First, you may have seen debate in the past about how coffee has some compounds in it that could have negative health effects such as small amounts of acrylamides or other possibly harmful compounds in brewed coffee. But, the good news is that coffee has such high concentrations of beneficial antioxidants, phenolic nutrients, chlorogenic acids, and other healthy compounds, that it more than counteracts any bad compounds.
In fact, coffee provides the biggest source of antioxidants for most Americans… although that mostly has to do with the fact that many Americans don’t get enough antioxidants from fruits and veggies, so coffee ends up being their biggest source. You should try to diversify your sources of antioxidants from fruits, veggies, spices, herbs, berries, beans, unsweetened organic cocoa, teas, and yes, even coffee if you like it.
Sweet Potato Plants! *Edible leaves are tender; Its nutritional content is said to be comparable to the spinach. Also cooks down fast like spinach. Cutting are in soil ready to plant, grows and spreads fast similar to Ivy. The Leaf tops make delicious Meals. Great for Juicing.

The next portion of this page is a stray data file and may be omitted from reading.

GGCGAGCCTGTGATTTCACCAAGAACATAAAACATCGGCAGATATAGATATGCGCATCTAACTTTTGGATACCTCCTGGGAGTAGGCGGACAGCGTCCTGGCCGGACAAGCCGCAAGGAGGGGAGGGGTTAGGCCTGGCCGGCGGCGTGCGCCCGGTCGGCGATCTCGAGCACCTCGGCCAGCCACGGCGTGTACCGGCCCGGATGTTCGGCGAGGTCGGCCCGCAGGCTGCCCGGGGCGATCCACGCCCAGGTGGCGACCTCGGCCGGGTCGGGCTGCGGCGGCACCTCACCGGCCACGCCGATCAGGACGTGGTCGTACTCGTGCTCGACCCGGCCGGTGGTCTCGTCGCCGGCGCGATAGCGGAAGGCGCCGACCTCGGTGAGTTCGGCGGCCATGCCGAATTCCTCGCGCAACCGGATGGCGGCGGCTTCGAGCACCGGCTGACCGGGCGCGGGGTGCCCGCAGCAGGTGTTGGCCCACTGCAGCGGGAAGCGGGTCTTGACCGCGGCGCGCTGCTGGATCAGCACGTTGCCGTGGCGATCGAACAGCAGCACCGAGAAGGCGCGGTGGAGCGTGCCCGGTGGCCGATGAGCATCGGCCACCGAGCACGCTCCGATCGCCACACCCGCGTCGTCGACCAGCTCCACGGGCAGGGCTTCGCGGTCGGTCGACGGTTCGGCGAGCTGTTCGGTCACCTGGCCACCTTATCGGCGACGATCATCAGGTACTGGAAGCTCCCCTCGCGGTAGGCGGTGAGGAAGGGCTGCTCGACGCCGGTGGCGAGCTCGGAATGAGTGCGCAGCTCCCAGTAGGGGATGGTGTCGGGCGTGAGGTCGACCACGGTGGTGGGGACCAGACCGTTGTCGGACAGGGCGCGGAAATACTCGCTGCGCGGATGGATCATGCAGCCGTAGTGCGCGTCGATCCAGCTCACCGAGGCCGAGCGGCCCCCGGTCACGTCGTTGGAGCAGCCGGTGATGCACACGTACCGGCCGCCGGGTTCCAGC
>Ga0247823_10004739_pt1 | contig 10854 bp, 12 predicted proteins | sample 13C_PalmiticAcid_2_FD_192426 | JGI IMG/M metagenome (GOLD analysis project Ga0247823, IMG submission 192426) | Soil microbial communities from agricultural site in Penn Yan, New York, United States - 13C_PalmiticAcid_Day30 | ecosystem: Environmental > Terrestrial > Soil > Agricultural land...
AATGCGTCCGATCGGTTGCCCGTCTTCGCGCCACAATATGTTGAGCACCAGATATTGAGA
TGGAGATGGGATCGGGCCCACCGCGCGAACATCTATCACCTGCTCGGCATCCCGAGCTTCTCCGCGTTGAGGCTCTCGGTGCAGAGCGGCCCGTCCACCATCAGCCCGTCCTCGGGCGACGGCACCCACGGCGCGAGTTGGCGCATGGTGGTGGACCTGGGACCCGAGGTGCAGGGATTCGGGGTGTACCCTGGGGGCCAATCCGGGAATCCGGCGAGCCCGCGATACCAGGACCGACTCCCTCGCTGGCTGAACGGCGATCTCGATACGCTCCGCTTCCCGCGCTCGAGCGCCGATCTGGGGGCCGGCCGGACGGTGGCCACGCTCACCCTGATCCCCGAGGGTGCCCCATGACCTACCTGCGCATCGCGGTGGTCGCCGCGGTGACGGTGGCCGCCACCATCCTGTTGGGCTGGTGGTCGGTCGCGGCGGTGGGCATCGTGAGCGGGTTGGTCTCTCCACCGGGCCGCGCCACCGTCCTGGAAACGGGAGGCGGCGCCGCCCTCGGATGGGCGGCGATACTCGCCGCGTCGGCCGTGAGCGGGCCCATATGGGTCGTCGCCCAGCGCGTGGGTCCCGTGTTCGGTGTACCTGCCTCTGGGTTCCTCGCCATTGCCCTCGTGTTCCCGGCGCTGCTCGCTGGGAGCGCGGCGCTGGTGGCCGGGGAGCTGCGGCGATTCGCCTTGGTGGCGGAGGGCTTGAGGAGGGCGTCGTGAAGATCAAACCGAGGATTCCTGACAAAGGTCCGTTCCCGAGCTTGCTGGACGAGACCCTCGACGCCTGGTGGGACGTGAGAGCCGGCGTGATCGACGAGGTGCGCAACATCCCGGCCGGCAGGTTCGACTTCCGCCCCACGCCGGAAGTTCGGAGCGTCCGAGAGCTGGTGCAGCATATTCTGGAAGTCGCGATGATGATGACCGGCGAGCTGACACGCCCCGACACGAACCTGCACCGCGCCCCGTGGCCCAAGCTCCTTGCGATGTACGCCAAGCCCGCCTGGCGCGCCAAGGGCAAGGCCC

Chinese Yam Plants (Shan Yao)
Apple-Mint Plants! Apple-mint smell great and makes a delicious herbal Tea.
It will probably not surprise you much to learn that I don’t like taking medicine. While I’m thankful for the availability of strong medicine when it’s needed, I prefer to go with natural methods. Nature provides so much of the medicine we need, and I like to use what’s right under my nose (and feet, or overhead.) We have a bumper crop of sage this year, so I am making a few things, including Sage and Honey Cough Syrup. It’s so simple, but effective. In fact, this study showed just honey to bemore effective than drugstore cough syrup. Sage is an anti-bacterial, astringent and anti-inflammatory herb, which makes it great for sore throats and coughs. Sage and honey together make a wonderful cough syrup, and it’s so simple that I think everyone should make a batch.
Sage & Honey Cough Syrup
What You’ll Need
1 cup or more of fresh, organic sage leaves
1 cup or more of raw honey, preferably local (if you don’t have a local source, you can order it here)
a clean jar or glass container that can be sealed tightly and can hold at least 12 oz. (I lovethese and these, and mason jars are also perfect.)